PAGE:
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Raymond Humphreys
08-03-2007, 09:00 AM
What / who are you using for lead paint testing?

How fast is the turnaround from the lab?

How large of a sample is required?

Bruce Breedlove
08-03-2007, 09:19 AM
Raymond,

My first reaction to your questions was: Why do you want to test for LBP?

Anyway, my understanding is that the type of testing you are considering typically uses a swab rather than testing an actual paint chip.

Raymond Humphreys
08-03-2007, 09:27 AM
Old house + twitchy "lawyer" customer + vague sellers disclosure + grandchildren = can you test for it?

I have seen the swabs for plumbing but not for paint.

Anyway, I am hoping to find something that is lab supported to limit my liability. Hopefully a 2-3 day turnaround...

I really don't want to do it but...

Scott Patterson
08-03-2007, 09:35 AM
You need to check with your state to see if they require you to be licensed to test for lead. Many do have a license requirement.

Most of the experienced inspectors do not test for lead.

Raymond Humphreys
08-03-2007, 09:39 AM
"Most of the experienced inspectors do not test for lead."

Why not?


I don't want to do it either... but I'm not sure why I don't want to...

Scott Patterson
08-03-2007, 10:06 AM
"Most of the experienced inspectors do not test for lead."

Why not?


I don't want to do it either... but I'm not sure why I don't want to...

You can just about guarantee that every home built before 1978 will have lead paint in the home. Most likely it will be painted over (encapsulated) so it is not an issue. Homes that have lead on the exterior create a Pandora's box so to speak. For years rain water has leached the lead out of the paint and into the surrounding soil around the home. So once a home has lead it is darn expensive to get rid of it. Best thing a person can do is to paint over it, and don't chew on the wood.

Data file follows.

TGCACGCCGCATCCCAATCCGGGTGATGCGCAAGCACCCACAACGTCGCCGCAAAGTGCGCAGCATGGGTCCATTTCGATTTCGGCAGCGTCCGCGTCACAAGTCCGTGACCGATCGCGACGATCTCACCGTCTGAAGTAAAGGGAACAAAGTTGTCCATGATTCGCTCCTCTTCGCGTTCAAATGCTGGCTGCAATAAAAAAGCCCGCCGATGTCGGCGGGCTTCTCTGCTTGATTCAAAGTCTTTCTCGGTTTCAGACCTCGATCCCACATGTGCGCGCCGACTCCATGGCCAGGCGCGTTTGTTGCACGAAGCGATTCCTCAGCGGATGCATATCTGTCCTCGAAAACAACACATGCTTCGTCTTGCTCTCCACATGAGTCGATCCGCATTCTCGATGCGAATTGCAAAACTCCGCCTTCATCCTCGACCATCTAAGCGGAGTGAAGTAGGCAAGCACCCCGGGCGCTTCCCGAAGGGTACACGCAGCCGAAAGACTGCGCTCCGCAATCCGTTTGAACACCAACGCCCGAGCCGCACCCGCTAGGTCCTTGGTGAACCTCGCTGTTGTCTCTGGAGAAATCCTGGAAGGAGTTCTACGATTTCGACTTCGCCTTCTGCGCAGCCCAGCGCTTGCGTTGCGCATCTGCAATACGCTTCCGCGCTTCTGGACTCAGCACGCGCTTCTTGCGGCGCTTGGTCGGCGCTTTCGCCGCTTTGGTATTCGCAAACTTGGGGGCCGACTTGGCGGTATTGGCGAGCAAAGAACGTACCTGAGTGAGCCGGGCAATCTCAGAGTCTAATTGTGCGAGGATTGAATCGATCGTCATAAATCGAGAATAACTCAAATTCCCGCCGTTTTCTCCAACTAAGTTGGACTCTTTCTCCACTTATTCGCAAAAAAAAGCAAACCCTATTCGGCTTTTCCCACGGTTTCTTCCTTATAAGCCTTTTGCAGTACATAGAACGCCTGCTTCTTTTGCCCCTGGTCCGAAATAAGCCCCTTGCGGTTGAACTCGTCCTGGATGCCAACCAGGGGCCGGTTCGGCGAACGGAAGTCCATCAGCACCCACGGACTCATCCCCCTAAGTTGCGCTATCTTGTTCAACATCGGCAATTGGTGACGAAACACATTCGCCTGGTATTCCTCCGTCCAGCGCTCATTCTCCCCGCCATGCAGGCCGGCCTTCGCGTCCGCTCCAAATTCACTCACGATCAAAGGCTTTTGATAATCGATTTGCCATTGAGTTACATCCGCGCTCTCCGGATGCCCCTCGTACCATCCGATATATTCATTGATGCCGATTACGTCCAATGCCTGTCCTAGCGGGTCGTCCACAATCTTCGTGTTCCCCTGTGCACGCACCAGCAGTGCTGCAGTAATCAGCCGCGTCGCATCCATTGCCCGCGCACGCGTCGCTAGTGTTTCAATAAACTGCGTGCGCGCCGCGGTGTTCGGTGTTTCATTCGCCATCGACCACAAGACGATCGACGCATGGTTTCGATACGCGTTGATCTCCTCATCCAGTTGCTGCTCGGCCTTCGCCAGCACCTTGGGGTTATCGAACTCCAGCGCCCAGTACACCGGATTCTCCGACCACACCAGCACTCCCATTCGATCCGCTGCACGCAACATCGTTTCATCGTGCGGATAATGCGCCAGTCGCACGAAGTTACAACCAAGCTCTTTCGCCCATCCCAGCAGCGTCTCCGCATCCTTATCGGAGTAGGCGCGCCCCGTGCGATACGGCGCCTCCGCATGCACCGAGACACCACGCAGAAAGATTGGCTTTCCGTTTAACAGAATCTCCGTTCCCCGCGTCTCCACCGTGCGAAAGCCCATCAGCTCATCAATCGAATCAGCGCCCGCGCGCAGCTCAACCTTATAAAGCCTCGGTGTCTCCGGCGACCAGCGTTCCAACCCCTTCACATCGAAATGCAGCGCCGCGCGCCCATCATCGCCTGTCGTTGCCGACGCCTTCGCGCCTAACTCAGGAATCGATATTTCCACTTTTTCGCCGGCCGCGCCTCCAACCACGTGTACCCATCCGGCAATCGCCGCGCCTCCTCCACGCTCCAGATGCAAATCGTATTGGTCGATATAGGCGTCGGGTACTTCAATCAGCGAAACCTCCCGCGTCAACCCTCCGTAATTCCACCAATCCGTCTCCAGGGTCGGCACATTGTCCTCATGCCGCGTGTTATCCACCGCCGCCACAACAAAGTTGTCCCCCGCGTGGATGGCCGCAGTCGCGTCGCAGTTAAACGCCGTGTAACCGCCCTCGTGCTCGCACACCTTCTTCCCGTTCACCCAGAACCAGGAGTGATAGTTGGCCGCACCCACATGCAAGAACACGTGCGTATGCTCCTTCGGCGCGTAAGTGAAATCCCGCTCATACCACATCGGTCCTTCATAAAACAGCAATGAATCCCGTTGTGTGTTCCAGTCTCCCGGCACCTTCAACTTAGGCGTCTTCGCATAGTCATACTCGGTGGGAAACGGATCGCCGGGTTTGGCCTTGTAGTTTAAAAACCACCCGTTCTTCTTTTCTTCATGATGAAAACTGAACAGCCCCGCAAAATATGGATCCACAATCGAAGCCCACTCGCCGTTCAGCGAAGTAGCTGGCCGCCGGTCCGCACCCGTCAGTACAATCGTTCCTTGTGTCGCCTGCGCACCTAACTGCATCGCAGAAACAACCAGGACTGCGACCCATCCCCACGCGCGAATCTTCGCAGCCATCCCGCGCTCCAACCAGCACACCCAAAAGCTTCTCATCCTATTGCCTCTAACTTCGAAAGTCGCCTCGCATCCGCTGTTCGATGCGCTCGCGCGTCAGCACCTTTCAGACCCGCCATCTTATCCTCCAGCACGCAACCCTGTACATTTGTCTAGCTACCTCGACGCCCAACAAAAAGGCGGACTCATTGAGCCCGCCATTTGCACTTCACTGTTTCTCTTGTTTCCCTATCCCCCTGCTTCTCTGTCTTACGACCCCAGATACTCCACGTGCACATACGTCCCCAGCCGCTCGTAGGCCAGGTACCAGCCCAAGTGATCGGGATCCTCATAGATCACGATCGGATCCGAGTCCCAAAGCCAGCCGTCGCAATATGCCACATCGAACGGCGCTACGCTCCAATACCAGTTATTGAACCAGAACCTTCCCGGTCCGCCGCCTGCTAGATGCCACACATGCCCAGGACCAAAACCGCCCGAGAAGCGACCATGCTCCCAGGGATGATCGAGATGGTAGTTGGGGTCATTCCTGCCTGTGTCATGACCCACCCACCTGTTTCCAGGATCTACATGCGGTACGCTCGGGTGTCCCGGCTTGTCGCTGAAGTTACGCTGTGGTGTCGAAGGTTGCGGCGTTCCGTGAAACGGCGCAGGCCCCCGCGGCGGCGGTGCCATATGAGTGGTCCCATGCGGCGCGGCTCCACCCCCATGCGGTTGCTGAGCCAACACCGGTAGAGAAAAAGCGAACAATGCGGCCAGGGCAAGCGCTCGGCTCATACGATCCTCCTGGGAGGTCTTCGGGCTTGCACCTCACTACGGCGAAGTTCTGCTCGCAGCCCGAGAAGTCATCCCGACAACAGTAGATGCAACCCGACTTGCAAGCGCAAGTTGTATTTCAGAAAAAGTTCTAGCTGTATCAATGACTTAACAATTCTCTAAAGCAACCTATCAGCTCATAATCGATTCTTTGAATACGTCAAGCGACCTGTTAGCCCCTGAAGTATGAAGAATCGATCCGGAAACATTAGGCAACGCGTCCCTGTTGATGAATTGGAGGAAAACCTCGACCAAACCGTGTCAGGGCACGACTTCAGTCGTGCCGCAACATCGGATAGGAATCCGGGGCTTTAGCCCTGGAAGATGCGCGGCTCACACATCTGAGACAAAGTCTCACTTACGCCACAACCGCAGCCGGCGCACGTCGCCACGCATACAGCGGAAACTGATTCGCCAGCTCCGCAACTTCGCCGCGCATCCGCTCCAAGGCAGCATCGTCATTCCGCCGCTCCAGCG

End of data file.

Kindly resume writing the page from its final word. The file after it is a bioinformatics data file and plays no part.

Let's look at it like this; You test for lead and it comes back positive. What are you going to tell your client?

Then if the home has been painted and the lead is encapsulated, your test will most likely show a Negative result but the lead paint is present it is just covered up.

The only real way to test for lead is with an XRF Analyzer.

Raymond Humphreys
08-03-2007, 10:20 AM
http://www.rurdev.usda.gov/co/Arch-guides/atg0019.pdf

Check this out... EPA and / or state requirements

:) I get to say no.

Pretty good ref mterial too.


Thanks a million Scott!

Caoimhín P. Connell
08-05-2007, 05:46 AM
Just to chime in on Scott’s comments. As usual, gents, Scott’s got a good handle on it.

LBP sampling requirements can change from state-to-state, area to area (CRAs), from lender to lender, and from owner to owner (such as HUD vs. privately owned house). Each entity will have either an established set of data quality objectives you must use, or require you to develope the data quality objective and submit them for their review... (there's those pesky sampling data quality objectives again).

Swabs are definitely not recommended since swabs only respond to the upper layer of paint, but the LBPs may be the 3rd, 7th and 12th layer in a 15 layer sequence. Additionally, swabs cannot tell you the amount of Pb in the paint, since the swabs are exclusively qualitative. Finally, the swabs can be prone to false positives. Swabs=trouble.